Last week I remarked to a friend that despite it only being one week into 2016, I already had a frontrunner for my Movie of The Year in the masterfully brutal The Revenant. My exact words were “It would take one hell of a masterpiece of a movie to beat it”. Just a few days later, my prophetic words barely having dissipated, and I may have already found that “masterpiece” in Adam McKay’s The Big Short. Oh, 2016. I like you so much already. You can stay.
The 2007 US financial collapse is one of modern society’s greatest human tragedies. It was the initial falling domino that crashed global economies, leaving tens of millions – hell, nearly entire countries – jobless, homeless and hopeless. Nearly a decade later, its effects are still being felt in the pocket and the heart. It was a socio-economic disaster of unprecedented scale and calamity, but the real tragedy was that it was the result of nothing more than base human greed. It was also pretty confusing.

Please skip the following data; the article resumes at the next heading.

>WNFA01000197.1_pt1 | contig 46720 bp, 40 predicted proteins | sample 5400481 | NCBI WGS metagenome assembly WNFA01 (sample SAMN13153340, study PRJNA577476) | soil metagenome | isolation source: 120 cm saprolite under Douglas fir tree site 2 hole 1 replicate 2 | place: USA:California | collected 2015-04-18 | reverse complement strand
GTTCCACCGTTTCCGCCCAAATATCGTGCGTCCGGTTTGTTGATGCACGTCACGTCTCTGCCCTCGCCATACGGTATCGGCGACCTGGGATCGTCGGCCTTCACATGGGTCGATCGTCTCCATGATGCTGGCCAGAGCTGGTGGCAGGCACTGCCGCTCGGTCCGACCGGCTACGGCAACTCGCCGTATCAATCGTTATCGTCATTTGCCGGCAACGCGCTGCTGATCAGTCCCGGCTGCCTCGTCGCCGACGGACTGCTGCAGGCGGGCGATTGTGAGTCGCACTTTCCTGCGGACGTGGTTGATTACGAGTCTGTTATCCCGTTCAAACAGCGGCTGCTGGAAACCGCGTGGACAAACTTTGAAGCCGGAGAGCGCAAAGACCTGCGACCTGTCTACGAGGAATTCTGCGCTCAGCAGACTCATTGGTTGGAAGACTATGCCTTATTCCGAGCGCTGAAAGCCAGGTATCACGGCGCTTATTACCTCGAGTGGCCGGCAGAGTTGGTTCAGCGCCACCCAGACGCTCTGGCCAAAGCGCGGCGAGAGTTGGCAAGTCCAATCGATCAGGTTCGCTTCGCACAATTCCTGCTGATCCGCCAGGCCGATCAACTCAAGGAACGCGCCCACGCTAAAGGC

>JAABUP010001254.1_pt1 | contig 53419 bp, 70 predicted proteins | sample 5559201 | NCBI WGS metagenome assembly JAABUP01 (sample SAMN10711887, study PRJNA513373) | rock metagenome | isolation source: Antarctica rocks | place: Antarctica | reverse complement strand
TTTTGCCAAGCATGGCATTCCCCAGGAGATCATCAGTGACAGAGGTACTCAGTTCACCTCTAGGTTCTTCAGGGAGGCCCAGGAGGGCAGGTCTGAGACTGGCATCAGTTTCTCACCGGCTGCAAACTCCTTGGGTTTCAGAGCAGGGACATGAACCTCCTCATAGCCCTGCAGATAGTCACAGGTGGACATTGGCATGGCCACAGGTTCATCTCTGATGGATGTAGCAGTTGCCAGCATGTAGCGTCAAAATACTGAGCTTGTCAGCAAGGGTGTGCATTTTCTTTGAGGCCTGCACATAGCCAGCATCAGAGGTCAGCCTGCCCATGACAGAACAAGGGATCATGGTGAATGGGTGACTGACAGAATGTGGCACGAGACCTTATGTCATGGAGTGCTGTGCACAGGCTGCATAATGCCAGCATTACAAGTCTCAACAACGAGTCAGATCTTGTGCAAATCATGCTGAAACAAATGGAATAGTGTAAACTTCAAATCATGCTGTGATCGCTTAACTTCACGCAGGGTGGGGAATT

This obfuscation of legalese and grey-legalities is how the big banks duped nearly an entire generation into buying into their crazy, duplicitous plan – that and the grand lie that there was nothing as stable as the housing market. Only this market was actually a rickety, unsound construction, propped up on bald-faced untruths and financial parlour tricks which allowed the architects of this imminent disaster to get filthy rich, while the honest people living inside had no idea that their entire world was one loose brick away from crashing down on their heads.